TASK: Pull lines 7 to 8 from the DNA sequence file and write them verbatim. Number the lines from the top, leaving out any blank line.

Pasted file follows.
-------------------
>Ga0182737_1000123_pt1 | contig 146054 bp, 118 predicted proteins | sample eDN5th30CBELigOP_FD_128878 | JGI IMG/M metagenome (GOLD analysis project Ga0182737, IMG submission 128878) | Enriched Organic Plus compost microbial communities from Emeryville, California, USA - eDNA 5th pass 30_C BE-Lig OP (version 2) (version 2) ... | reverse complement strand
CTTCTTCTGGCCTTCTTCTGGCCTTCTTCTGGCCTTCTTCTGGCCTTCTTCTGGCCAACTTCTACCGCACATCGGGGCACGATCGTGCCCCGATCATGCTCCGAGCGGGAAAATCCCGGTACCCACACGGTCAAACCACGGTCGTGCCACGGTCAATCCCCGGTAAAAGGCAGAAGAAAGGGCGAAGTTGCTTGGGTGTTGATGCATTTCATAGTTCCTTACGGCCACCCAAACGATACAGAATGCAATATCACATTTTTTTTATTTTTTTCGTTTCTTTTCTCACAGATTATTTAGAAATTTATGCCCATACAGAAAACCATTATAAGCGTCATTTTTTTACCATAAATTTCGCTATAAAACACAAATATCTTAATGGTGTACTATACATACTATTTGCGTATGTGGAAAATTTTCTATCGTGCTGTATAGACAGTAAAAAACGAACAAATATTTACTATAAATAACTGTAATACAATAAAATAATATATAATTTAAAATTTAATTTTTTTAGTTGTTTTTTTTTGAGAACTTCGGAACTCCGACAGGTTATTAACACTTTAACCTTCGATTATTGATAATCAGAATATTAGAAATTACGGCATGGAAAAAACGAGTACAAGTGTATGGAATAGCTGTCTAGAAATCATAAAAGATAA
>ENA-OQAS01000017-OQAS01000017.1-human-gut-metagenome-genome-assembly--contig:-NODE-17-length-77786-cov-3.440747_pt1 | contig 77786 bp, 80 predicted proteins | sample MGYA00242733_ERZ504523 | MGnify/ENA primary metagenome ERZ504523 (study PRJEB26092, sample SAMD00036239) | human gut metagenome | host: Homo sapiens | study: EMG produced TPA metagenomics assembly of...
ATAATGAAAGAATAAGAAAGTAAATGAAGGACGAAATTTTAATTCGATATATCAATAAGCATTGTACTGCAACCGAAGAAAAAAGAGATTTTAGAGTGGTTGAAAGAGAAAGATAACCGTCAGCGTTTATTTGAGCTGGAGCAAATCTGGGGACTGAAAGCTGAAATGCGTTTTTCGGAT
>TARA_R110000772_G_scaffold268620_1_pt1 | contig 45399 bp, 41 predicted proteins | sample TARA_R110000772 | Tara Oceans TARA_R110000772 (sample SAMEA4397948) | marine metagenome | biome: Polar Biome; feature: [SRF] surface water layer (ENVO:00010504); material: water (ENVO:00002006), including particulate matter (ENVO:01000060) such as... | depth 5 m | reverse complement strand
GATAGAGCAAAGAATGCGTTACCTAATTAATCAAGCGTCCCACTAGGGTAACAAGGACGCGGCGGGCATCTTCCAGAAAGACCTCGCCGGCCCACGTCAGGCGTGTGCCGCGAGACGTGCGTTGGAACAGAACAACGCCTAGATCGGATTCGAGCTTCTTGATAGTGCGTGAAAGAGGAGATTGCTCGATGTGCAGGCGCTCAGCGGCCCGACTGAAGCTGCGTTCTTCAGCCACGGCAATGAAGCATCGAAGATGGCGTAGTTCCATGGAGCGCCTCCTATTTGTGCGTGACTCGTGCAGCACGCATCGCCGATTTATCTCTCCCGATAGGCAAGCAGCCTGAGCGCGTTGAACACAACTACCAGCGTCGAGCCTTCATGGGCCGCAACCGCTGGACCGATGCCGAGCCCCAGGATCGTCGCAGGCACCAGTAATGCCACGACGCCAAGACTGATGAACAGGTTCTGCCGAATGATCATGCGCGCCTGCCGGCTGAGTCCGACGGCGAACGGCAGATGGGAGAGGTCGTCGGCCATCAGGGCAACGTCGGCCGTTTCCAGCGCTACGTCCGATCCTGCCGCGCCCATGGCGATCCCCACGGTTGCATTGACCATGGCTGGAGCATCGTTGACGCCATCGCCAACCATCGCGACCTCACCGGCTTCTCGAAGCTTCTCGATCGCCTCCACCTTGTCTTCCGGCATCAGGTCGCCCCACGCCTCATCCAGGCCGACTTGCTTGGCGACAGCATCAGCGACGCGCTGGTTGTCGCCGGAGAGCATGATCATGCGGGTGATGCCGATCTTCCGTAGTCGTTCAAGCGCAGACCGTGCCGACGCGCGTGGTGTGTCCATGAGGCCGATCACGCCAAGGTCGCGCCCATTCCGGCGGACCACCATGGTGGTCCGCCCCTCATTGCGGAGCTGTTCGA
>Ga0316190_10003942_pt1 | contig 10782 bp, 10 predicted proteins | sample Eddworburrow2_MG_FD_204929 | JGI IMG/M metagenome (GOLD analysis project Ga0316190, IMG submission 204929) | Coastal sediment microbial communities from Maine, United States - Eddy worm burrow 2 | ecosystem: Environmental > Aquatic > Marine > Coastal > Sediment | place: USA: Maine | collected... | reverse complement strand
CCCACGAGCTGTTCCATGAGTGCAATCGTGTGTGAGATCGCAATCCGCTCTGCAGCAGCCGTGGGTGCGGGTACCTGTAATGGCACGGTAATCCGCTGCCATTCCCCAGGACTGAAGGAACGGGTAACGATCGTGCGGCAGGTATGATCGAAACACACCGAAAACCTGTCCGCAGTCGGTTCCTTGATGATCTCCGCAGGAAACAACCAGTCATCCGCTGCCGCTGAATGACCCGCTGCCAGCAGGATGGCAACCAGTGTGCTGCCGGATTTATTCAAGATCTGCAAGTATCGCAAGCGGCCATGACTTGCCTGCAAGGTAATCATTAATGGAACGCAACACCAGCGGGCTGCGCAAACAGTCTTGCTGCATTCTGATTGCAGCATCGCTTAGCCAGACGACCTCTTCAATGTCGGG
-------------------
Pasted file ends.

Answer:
>Ga0316190_10003942_pt1 | contig 10782 bp, 10 predicted proteins | sample Eddworburrow2_MG_FD_204929 | JGI IMG/M metagenome (GOLD analysis project Ga0316190, IMG submission 204929) | Coastal sediment microbial communities from Maine, United States - Eddy worm burrow 2 | ecosystem: Environmental > Aquatic > Marine > Coastal > Sediment | place: USA: Maine | collected... | reverse complement strand
CCCACGAGCTGTTCCATGAGTGCAATCGTGTGTGAGATCGCAATCCGCTCTGCAGCAGCCGTGGGTGCGGGTACCTGTAATGGCACGGTAATCCGCTGCCATTCCCCAGGACTGAAGGAACGGGTAACGATCGTGCGGCAGGTATGATCGAAACACACCGAAAACCTGTCCGCAGTCGGTTCCTTGATGATCTCCGCAGGAAACAACCAGTCATCCGCTGCCGCTGAATGACCCGCTGCCAGCAGGATGGCAACCAGTGTGCTGCCGGATTTATTCAAGATCTGCAAGTATCGCAAGCGGCCATGACTTGCCTGCAAGGTAATCATTAATGGAACGCAACACCAGCGGGCTGCGCAAACAGTCTTGCTGCATTCTGATTGCAGCATCGCTTAGCCAGACGACCTCTTCAATGTCGGG